Let’s just call it a war

Uncle Bill Allen Junior, a descendant of Wiradyuri warrior leader Windradyne
Uncle Bill Allen Junior, a descendant of Wiradyuri warrior leader, Windradyne

Gudyarra – The First Wiradyuri War of Resistance – The Bathurst War, 1822-1824
By Stephen Gapps
NewSouth, 2021, 288pp., $34.99.

Bathurst is best known as the site of an annual car race on Mount Panorama. But this town also contains a story still not widely known across this wide brown land: how an Aboriginal warrior by the name of Windradyne led a coordinated and effective war of resistance by the Wiradyuri people against colonial settlers.

Stephen Gapps’ account follows his earlier book, The Sydney Wars: Conflict in the early colony 1788-1817, which details the military tactics used by both British colonisers and Aboriginal forces.

The key in both these books is the use of the word “war” to describe what went on after the British invasion. White Australia has used all sorts of other, nearby words: conflict, trouble, skirmishes. But rarely the word “war”.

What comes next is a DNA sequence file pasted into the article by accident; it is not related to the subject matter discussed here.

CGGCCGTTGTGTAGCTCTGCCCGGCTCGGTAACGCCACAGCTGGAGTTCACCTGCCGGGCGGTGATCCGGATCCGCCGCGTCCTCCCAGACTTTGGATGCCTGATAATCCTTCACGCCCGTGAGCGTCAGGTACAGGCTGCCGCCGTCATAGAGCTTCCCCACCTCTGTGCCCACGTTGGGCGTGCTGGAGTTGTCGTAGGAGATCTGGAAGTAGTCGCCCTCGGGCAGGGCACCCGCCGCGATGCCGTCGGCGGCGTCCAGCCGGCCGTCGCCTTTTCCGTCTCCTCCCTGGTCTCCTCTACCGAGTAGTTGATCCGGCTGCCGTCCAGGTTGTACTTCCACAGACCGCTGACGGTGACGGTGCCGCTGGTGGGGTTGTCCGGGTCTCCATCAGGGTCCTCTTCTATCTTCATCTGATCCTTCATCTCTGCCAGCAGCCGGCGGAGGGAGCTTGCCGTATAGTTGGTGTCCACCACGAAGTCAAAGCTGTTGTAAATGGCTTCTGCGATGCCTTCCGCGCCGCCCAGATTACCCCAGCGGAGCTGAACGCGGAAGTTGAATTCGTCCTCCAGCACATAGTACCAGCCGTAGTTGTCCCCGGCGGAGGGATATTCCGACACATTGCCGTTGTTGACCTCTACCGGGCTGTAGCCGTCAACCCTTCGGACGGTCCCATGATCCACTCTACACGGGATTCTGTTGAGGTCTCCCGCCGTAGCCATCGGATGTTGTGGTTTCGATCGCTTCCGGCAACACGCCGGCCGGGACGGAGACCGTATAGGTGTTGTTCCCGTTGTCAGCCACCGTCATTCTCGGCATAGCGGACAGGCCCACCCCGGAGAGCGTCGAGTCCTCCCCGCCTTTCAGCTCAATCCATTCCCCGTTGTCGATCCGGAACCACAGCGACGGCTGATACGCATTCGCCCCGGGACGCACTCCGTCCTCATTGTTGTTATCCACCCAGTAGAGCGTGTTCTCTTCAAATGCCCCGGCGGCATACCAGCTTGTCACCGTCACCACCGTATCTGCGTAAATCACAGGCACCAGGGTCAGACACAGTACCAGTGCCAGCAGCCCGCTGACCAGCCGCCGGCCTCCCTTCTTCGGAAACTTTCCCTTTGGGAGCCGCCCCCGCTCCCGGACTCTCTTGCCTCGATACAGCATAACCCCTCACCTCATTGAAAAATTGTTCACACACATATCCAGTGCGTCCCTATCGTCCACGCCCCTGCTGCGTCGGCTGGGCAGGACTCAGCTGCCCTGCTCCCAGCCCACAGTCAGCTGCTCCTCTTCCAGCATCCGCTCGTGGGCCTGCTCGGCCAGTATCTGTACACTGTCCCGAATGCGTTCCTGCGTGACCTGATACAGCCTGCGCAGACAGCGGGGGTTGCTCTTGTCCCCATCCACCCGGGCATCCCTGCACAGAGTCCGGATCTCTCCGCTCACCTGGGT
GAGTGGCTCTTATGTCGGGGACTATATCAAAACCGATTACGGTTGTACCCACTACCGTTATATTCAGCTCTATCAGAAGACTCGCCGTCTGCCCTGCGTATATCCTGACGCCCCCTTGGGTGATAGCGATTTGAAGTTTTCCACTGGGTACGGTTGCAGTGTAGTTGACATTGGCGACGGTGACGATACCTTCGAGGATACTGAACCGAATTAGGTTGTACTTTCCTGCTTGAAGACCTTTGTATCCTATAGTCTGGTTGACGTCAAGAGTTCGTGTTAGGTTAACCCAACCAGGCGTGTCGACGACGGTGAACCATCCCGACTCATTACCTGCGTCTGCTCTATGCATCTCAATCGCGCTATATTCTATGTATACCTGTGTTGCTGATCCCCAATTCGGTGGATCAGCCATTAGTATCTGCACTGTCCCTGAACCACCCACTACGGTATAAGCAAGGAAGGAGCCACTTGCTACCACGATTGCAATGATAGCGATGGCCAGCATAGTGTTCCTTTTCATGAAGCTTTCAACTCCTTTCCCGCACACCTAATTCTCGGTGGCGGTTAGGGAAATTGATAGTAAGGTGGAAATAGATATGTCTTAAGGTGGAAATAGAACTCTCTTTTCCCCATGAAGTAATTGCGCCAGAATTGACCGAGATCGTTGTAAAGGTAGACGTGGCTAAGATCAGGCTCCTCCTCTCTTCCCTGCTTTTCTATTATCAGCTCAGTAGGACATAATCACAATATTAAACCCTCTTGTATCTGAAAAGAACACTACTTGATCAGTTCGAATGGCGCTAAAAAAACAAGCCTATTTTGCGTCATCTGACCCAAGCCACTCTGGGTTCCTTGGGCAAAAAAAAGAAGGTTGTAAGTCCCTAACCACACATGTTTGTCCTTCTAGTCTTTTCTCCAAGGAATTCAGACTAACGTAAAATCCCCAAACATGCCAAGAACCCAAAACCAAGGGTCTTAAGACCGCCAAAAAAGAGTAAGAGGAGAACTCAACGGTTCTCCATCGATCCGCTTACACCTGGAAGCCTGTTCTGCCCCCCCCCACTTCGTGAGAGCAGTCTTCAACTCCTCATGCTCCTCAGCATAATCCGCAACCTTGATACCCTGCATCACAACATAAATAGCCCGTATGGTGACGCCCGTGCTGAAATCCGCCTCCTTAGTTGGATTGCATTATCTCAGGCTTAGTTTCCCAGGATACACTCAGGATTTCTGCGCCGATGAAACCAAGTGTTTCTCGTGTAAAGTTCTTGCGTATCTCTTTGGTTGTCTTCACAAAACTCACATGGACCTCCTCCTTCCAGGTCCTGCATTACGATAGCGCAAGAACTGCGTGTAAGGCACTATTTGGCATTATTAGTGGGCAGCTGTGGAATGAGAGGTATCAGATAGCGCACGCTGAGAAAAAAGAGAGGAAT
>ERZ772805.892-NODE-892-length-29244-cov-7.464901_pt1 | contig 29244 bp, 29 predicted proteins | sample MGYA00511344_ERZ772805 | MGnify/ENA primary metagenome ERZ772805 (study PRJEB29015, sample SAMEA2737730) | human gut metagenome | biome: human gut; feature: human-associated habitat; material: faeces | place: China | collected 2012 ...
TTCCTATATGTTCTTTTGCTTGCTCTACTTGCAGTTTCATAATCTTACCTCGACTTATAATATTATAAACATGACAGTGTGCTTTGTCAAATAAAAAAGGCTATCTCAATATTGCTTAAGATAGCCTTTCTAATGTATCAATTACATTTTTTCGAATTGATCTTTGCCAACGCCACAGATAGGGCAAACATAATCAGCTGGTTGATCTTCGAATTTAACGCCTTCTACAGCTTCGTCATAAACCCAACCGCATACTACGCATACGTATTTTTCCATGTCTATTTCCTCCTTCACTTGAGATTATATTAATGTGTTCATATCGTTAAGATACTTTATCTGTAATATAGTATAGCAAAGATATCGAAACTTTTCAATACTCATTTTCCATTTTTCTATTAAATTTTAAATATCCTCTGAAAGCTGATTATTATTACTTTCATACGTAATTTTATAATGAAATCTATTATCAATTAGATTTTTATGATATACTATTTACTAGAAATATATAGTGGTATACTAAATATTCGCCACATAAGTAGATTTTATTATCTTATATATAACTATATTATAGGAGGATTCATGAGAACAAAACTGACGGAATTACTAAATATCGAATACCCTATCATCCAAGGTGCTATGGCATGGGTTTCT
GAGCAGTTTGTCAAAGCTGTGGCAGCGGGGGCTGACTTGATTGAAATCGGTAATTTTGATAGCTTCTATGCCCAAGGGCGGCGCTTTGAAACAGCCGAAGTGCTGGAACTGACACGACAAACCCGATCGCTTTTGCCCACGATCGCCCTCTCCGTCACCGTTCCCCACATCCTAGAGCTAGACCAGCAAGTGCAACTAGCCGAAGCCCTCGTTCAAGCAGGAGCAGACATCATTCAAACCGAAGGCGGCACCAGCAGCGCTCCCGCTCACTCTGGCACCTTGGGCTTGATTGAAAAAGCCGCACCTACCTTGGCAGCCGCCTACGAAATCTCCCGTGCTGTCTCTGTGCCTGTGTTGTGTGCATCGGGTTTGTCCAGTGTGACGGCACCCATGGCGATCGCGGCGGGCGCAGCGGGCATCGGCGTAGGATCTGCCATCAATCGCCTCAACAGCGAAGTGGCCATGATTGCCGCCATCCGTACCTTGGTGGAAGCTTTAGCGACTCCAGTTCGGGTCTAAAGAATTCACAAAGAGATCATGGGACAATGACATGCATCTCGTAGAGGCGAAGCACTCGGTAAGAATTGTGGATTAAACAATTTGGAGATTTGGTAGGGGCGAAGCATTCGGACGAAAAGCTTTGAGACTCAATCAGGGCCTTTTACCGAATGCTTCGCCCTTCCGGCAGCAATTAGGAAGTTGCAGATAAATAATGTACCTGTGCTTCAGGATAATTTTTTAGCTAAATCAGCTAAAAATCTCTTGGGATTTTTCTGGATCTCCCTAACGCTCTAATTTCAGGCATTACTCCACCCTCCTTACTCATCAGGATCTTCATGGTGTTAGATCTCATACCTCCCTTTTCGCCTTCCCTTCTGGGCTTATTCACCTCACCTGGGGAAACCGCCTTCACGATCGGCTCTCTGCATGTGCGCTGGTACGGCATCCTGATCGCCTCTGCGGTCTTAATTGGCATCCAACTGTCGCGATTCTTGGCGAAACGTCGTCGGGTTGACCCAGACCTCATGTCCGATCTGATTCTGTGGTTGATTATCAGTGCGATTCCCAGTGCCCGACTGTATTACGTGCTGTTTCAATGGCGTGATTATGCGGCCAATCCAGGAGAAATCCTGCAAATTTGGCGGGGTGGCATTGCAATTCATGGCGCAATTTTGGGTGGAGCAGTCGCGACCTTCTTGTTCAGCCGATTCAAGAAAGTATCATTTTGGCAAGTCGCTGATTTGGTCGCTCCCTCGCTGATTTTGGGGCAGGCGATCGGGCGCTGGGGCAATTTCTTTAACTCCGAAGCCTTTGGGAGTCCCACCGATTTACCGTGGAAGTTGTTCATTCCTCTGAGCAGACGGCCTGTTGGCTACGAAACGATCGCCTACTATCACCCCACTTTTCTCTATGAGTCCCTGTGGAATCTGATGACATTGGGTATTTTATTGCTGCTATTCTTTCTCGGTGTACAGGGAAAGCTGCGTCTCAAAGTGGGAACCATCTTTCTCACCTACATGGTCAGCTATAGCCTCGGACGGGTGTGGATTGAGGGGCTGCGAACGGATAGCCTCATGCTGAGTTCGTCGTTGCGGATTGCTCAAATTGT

For example, in his Pictorial History of Bathurst, Bathurst historian Theo Barker describes a “conflict” that grew from “spasmodic” to “serious”. He includes the words “hostility” and “resistance” but never “war”.

Accounts by white authors sympathetic to the Aboriginal cause have also contained a squeamishness about the use of the word war. Gapps notes a 1970's account of Windradyne that focused on massacre, tragedy, and suffering rather than resistance.

The use of the word war, then, is a political claim as well as a historical descriptor. Just as Bruce Pascoe has made us think again about Aboriginal food cultivation — why not just call it agriculture? — Gapps is inviting us to think again about what Aboriginal people were doing when they took up arms against invading colonisers.

Why not just call it a war?

Gapps seeks to shatter the idea that the Wiradyuri were simply attacking settlers as opportunities arose and instead conducted a “co-ordinated, sustained and intense campaign” against the occupiers.

But the war didn’t start immediately. Gapps explains that for the first seven years or so after the “discovery” of the Bathurst plains in 1815, Governor Macquarie took a cautious approach, not so much out of respect for the Wiradyuri but to prevent a disorderly landgrab. The slow rate of colonisation in those early years created misunderstandings on both sides: that the settlers would remain a small number within the vast Wiradyuri lands; and that the Wiradyuri were not warlike.